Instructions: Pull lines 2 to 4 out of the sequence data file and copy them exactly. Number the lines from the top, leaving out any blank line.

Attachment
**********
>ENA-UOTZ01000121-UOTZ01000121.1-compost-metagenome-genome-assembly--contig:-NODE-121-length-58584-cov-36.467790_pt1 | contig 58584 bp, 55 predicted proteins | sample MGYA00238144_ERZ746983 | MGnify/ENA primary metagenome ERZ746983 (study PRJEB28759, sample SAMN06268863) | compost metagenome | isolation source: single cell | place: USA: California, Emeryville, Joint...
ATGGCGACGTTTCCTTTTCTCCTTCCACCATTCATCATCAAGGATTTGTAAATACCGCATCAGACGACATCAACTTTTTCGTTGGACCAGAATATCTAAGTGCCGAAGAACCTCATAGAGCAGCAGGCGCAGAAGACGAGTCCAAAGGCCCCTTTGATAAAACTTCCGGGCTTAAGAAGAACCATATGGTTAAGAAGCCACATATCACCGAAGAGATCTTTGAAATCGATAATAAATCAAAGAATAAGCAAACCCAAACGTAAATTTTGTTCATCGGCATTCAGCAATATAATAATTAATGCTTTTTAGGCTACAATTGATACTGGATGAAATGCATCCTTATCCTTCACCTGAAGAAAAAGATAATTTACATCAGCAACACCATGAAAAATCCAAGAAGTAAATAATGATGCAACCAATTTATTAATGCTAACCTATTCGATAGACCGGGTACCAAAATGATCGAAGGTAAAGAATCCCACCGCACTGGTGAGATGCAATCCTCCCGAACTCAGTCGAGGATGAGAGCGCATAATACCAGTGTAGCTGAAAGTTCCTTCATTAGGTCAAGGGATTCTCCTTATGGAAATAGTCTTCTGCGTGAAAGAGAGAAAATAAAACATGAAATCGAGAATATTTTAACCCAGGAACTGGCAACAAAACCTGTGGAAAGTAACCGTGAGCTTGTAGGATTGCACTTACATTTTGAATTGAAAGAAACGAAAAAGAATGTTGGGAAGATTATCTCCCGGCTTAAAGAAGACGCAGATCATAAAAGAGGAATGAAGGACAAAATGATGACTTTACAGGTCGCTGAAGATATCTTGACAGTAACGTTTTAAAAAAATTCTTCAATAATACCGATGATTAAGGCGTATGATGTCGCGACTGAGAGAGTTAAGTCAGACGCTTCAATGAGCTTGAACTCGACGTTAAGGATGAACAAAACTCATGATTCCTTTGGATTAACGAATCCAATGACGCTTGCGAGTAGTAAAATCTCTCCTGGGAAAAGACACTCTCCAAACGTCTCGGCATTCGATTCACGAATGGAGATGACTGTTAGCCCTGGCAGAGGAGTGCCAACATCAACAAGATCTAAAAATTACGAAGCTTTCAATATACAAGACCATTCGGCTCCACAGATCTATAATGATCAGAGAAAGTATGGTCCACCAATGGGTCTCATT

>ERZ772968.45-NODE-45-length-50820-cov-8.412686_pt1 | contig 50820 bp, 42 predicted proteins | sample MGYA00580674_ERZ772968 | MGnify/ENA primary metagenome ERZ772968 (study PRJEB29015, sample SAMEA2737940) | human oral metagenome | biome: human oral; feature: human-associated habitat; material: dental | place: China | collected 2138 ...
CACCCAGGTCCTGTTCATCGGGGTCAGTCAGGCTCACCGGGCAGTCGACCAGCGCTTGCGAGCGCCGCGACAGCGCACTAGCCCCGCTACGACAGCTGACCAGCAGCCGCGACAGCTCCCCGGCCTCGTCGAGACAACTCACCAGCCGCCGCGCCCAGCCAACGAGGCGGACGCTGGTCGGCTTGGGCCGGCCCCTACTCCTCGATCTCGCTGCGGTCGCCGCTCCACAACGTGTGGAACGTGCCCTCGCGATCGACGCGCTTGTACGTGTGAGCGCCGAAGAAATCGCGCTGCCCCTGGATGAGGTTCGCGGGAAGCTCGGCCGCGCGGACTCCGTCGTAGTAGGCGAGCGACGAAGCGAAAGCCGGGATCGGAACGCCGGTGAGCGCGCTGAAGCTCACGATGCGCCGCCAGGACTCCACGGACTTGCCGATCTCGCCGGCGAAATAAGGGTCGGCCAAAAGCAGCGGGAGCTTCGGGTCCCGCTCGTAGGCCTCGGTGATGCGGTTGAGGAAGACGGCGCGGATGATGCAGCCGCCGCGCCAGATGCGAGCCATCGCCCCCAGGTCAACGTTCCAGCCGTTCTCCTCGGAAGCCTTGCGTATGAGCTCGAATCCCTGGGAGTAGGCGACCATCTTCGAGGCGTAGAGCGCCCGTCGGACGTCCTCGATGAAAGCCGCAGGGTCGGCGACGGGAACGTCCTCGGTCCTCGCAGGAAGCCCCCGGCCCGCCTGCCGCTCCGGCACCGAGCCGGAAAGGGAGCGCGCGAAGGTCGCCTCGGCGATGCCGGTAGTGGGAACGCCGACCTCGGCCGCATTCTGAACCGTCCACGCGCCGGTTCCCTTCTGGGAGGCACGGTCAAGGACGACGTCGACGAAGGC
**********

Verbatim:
ATGGCGACGTTTCCTTTTCTCCTTCCACCATTCATCATCAAGGATTTGTAAATACCGCATCAGACGACATCAACTTTTTCGTTGGACCAGAATATCTAAGTGCCGAAGAACCTCATAGAGCAGCAGGCGCAGAAGACGAGTCCAAAGGCCCCTTTGATAAAACTTCCGGGCTTAAGAAGAACCATATGGTTAAGAAGCCACATATCACCGAAGAGATCTTTGAAATCGATAATAAATCAAAGAATAAGCAAACCCAAACGTAAATTTTGTTCATCGGCATTCAGCAATATAATAATTAATGCTTTTTAGGCTACAATTGATACTGGATGAAATGCATCCTTATCCTTCACCTGAAGAAAAAGATAATTTACATCAGCAACACCATGAAAAATCCAAGAAGTAAATAATGATGCAACCAATTTATTAATGCTAACCTATTCGATAGACCGGGTACCAAAATGATCGAAGGTAAAGAATCCCACCGCACTGGTGAGATGCAATCCTCCCGAACTCAGTCGAGGATGAGAGCGCATAATACCAGTGTAGCTGAAAGTTCCTTCATTAGGTCAAGGGATTCTCCTTATGGAAATAGTCTTCTGCGTGAAAGAGAGAAAATAAAACATGAAATCGAGAATATTTTAACCCAGGAACTGGCAACAAAACCTGTGGAAAGTAACCGTGAGCTTGTAGGATTGCACTTACATTTTGAATTGAAAGAAACGAAAAAGAATGTTGGGAAGATTATCTCCCGGCTTAAAGAAGACGCAGATCATAAAAGAGGAATGAAGGACAAAATGATGACTTTACAGGTCGCTGAAGATATCTTGACAGTAACGTTTTAAAAAAATTCTTCAATAATACCGATGATTAAGGCGTATGATGTCGCGACTGAGAGAGTTAAGTCAGACGCTTCAATGAGCTTGAACTCGACGTTAAGGATGAACAAAACTCATGATTCCTTTGGATTAACGAATCCAATGACGCTTGCGAGTAGTAAAATCTCTCCTGGGAAAAGACACTCTCCAAACGTCTCGGCATTCGATTCACGAATGGAGATGACTGTTAGCCCTGGCAGAGGAGTGCCAACATCAACAAGATCTAAAAATTACGAAGCTTTCAATATACAAGACCATTCGGCTCCACAGATCTATAATGATCAGAGAAAGTATGGTCCACCAATGGGTCTCATT

>ERZ772968.45-NODE-45-length-50820-cov-8.412686_pt1 | contig 50820 bp, 42 predicted proteins | sample MGYA00580674_ERZ772968 | MGnify/ENA primary metagenome ERZ772968 (study PRJEB29015, sample SAMEA2737940) | human oral metagenome | biome: human oral; feature: human-associated habitat; material: dental | place: China | collected 2138 ...
CACCCAGGTCCTGTTCATCGGGGTCAGTCAGGCTCACCGGGCAGTCGACCAGCGCTTGCGAGCGCCGCGACAGCGCACTAGCCCCGCTACGACAGCTGACCAGCAGCCGCGACAGCTCCCCGGCCTCGTCGAGACAACTCACCAGCCGCCGCGCCCAGCCAACGAGGCGGACGCTGGTCGGCTTGGGCCGGCCCCTACTCCTCGATCTCGCTGCGGTCGCCGCTCCACAACGTGTGGAACGTGCCCTCGCGATCGACGCGCTTGTACGTGTGAGCGCCGAAGAAATCGCGCTGCCCCTGGATGAGGTTCGCGGGAAGCTCGGCCGCGCGGACTCCGTCGTAGTAGGCGAGCGACGAAGCGAAAGCCGGGATCGGAACGCCGGTGAGCGCGCTGAAGCTCACGATGCGCCGCCAGGACTCCACGGACTTGCCGATCTCGCCGGCGAAATAAGGGTCGGCCAAAAGCAGCGGGAGCTTCGGGTCCCGCTCGTAGGCCTCGGTGATGCGGTTGAGGAAGACGGCGCGGATGATGCAGCCGCCGCGCCAGATGCGAGCCATCGCCCCCAGGTCAACGTTCCAGCCGTTCTCCTCGGAAGCCTTGCGTATGAGCTCGAATCCCTGGGAGTAGGCGACCATCTTCGAGGCGTAGAGCGCCCGTCGGACGTCCTCGATGAAAGCCGCAGGGTCGGCGACGGGAACGTCCTCGGTCCTCGCAGGAAGCCCCCGGCCCGCCTGCCGCTCCGGCACCGAGCCGGAAAGGGAGCGCGCGAAGGTCGCCTCGGCGATGCCGGTAGTGGGAACGCCGACCTCGGCCGCATTCTGAACCGTCCACGCGCCGGTTCCCTTCTGGGAGGCACGGTCAAGGACGACGTCGACGAAGGC